• Airbnb SmartStack. Written in Ruby on top of Zookeeper and HAProxy, unique design where application service talks to HAProxy on localhost, adds Zookeeper caching to favour availability over consistency.

Part 2. Building a PoC

Let’s build a simple demo application to proof the concept described above. We will try to simplify things as much as possible sacrificing correctness and errors handling sometimes, but still suitable for illustration purpose. Note, one should leverage existing Curator service discovery recipes when building production quality applications. The source code is available on github

For this PoC we choose tenant aware model rather than multitenancy to demonstrate how to incorporate custom logic with service discovery. In this model client (tenant) is routed to a configurable number of application services while they use common database.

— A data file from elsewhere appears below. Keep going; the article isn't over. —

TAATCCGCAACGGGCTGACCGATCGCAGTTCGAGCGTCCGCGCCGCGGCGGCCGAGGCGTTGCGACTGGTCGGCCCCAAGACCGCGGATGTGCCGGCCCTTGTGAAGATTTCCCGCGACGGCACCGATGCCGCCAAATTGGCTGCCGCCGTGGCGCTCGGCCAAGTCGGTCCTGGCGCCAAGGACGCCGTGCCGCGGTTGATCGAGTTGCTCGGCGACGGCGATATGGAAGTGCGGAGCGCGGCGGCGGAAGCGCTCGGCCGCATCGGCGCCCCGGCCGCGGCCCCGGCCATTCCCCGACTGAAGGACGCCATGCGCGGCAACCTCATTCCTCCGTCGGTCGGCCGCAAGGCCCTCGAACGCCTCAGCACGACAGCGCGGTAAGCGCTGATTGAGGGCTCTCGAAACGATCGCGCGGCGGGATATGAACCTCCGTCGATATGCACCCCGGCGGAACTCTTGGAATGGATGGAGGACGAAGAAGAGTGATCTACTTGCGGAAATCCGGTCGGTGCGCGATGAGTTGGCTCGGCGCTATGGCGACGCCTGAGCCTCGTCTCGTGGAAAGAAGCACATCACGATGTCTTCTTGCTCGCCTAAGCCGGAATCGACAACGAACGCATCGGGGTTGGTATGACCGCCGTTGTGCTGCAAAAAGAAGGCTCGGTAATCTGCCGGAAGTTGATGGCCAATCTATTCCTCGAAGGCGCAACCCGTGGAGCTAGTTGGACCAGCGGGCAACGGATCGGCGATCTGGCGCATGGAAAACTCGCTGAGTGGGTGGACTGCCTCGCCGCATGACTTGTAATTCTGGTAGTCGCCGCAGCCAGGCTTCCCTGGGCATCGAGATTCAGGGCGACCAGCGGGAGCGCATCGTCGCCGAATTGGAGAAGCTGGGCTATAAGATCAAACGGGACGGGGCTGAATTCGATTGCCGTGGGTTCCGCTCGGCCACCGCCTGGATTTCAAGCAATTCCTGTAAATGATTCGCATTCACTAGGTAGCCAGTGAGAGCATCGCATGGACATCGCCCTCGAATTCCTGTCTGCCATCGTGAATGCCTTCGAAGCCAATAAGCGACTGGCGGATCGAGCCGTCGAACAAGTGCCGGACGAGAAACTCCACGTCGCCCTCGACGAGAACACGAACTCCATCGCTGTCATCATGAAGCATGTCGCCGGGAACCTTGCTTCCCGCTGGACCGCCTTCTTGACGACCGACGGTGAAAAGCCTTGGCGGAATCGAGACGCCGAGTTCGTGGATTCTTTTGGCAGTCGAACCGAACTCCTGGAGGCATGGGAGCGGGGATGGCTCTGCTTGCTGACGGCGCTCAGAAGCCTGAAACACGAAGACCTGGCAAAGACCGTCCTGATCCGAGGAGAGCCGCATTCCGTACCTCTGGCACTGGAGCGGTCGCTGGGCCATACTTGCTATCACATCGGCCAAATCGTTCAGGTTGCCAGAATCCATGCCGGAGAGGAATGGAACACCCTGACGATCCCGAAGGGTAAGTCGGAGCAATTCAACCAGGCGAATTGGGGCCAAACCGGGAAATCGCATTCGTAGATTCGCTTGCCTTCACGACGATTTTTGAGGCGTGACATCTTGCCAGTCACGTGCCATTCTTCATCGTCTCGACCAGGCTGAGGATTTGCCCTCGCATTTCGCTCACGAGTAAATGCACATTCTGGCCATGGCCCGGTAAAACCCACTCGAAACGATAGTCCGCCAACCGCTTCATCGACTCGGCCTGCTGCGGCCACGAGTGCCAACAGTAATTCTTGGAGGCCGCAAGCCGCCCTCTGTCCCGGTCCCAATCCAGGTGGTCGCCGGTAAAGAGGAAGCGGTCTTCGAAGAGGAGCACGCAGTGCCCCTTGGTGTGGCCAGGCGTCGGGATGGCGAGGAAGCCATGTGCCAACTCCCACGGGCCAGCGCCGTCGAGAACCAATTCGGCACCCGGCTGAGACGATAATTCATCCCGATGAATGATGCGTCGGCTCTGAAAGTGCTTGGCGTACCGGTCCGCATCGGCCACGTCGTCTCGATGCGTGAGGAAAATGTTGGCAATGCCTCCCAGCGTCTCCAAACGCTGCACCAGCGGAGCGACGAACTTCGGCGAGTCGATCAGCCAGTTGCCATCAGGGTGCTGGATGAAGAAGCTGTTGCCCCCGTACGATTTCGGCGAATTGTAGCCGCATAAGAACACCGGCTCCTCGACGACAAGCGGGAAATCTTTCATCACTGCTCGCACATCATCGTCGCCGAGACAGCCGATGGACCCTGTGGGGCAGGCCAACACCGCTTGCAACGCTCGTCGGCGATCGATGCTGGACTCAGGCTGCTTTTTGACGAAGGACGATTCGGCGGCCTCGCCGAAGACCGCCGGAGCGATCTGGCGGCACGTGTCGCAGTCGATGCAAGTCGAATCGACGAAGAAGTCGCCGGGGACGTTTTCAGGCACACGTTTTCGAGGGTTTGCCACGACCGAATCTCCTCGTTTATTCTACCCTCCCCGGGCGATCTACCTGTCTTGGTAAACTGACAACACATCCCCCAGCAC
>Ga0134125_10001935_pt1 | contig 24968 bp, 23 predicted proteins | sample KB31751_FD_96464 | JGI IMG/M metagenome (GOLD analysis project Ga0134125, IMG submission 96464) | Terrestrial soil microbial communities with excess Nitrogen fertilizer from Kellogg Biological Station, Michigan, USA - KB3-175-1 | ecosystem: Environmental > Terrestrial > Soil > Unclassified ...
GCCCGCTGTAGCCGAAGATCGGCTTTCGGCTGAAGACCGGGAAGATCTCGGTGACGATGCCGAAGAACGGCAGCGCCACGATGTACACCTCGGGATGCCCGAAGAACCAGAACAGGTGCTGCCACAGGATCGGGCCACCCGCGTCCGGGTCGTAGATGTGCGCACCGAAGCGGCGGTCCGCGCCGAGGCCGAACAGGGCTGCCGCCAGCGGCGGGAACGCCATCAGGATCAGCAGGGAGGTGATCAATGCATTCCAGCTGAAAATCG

Beware that this model has its drawbacks such as weaker scale-in (reducing the quantity of servers) and cost saving capabilities since the load is not equally spread comparing to true multitenancy. On the other hand this can be compensated with container virtualization in some sort. Also this model implies support of multiple release versions of application and has better support of application level caching. Again, the tenancy model itself is not a subject here rather than a centralized configuration.

Our stack is:

  • Scala
  • Zookeeper for configuration store
  • Curator library as a client for Zookeeper
  • Spray(runs on top of Akka) for lightweight http services
  • HAProxy load balancer

Zookeeper data model

We define Zookeeper data model as a following hierarchical structure.

/app
  /client-{id}
    /db
    /app-server-slots

Znode /db contains database details such as connection url. Znode /app-server-slots defines the maximum number of application server instances we want to run for given client.